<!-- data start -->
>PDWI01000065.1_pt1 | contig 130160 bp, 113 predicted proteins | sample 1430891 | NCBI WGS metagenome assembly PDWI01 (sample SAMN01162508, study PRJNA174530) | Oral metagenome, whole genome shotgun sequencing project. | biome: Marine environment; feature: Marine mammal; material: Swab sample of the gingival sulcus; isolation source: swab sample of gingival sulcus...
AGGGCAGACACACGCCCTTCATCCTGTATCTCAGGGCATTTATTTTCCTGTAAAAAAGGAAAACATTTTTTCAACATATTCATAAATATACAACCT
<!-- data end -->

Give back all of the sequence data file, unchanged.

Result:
>PDWI01000065.1_pt1 | contig 130160 bp, 113 predicted proteins | sample 1430891 | NCBI WGS metagenome assembly PDWI01 (sample SAMN01162508, study PRJNA174530) | Oral metagenome, whole genome shotgun sequencing project. | biome: Marine environment; feature: Marine mammal; material: Swab sample of the gingival sulcus; isolation source: swab sample of gingival sulcus...
AGGGCAGACACACGCCCTTCATCCTGTATCTCAGGGCATTTATTTTCCTGTAAAAAAGGAAAACATTTTTTCAACATATTCATAAATATACAACCT